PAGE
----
A panel of U.S. government researchers trying to answer the controversial question of whether a key building block of polycarbonate can interfere with hormone systems essentially has decided that the evidence points both ways.
The panel from the National Toxicology Program in Research Triangle Park, N.C., announced May 14 that it found "credible evidence" that very low doses of bisphenol A can do things like enlarge prostate glands and hasten puberty in rats and mice.
But the panel also found that studies that came to the exact opposite conclusion were "credible." It said it is not endorsing the idea that BPA is dangerous at low levels.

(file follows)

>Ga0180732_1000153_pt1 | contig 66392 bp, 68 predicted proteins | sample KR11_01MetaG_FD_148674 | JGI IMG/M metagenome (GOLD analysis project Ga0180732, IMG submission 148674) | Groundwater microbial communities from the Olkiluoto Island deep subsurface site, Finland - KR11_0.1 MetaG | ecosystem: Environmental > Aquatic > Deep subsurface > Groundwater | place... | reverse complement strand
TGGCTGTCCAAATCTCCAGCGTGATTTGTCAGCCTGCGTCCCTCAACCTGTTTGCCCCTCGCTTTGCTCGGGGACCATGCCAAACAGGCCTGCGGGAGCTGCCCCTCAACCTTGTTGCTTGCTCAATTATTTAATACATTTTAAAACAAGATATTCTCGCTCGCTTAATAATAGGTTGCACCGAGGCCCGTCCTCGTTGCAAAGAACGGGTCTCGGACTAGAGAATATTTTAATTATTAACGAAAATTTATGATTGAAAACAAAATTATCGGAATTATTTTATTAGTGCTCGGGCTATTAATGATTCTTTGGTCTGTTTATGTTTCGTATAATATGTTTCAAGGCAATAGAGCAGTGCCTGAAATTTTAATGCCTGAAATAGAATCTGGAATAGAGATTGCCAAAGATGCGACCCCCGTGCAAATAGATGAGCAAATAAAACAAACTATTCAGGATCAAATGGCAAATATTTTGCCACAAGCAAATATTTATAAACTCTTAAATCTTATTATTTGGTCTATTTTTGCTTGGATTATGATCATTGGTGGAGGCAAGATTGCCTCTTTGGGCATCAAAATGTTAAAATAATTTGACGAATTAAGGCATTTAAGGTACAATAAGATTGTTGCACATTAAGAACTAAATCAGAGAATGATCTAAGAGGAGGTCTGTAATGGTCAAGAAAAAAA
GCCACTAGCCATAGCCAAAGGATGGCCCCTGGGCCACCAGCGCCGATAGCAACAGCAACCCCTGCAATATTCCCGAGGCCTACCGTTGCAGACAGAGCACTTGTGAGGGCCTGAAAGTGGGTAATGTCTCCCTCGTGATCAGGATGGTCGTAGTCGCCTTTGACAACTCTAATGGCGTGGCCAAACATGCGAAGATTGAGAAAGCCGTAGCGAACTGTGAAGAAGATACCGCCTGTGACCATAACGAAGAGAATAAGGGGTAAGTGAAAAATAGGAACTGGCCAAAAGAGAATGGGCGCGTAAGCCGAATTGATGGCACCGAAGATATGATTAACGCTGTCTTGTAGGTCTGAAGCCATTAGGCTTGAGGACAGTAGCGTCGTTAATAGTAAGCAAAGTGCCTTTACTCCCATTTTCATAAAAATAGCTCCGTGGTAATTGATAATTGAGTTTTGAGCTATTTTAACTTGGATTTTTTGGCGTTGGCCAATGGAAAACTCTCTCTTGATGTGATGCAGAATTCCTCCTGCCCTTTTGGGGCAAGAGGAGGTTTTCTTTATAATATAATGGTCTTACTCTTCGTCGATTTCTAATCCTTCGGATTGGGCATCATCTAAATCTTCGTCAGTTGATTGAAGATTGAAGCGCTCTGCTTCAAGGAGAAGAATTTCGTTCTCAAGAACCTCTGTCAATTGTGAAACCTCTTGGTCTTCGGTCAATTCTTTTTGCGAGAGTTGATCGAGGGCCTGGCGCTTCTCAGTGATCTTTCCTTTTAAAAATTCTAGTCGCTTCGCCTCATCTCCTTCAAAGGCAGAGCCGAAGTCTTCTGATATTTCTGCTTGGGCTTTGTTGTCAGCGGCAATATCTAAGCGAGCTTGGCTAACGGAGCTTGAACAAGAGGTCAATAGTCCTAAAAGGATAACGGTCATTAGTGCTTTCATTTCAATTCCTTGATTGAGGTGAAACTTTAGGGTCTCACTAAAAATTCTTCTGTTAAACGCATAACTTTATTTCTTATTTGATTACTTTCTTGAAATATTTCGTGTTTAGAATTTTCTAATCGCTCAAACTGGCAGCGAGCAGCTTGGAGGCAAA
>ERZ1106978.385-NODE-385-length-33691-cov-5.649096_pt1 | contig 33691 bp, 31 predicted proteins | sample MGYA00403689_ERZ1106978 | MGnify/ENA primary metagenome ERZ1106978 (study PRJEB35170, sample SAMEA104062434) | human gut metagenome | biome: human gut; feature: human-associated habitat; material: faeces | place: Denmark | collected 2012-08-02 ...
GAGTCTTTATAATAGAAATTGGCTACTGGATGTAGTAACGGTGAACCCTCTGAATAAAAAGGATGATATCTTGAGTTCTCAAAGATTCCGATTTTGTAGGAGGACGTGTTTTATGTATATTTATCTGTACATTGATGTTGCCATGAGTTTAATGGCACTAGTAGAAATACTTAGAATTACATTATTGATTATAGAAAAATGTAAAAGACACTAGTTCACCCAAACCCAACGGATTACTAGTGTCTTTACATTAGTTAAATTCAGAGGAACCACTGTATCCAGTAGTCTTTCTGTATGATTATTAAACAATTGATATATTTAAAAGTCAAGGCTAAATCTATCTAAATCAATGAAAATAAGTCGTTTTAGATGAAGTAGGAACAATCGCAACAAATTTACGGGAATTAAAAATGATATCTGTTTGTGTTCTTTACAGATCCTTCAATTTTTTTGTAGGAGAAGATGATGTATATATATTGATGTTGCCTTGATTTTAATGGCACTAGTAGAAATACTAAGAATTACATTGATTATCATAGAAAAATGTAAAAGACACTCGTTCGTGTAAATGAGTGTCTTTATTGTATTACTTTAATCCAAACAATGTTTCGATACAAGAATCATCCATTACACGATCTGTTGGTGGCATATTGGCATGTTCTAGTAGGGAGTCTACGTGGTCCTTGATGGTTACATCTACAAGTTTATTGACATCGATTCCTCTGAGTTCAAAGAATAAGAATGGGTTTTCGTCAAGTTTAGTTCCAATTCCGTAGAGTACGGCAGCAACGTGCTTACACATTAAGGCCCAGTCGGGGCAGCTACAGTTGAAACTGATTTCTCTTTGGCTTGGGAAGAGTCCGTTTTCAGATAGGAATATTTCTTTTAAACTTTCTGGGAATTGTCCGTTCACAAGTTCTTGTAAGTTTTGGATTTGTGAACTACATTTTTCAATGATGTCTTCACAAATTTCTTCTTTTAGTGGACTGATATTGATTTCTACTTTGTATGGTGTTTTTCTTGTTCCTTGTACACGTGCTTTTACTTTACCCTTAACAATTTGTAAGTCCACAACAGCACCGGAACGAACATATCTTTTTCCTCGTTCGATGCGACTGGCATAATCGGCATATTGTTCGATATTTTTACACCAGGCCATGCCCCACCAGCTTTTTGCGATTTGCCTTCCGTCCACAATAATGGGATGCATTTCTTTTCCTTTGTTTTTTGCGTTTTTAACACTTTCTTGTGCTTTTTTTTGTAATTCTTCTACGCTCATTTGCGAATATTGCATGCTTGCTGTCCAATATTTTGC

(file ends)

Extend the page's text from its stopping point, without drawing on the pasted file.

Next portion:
The panel said it "is not persuaded that a low-dose effect of BPA has been conclusively established as a general or reproducible finding."
The debate has clear implications for polycarbonate: If BPA is found to interfere with hormone systems at much lower doses than previously thought, that could increase pressure to phase out PC in some applications.
Steve Hentges, executive director of the polycarbonate business unit of the American Plastics Council in Arlington, Va., said it is not clear that even if the effects occur, they are harmful. And he said the panel noted the importance of some large, multigenerational studies that found no harm.
The panel said those studies were "especially noteworthy" because of their "considerable strength and statistical power."
"We believe the overwhelming weight of the evidence shows there is no concern about health effects of BPA at low doses," Hentges said.
The NTP panel recommended additional studies, and Hentges said some of those are under way.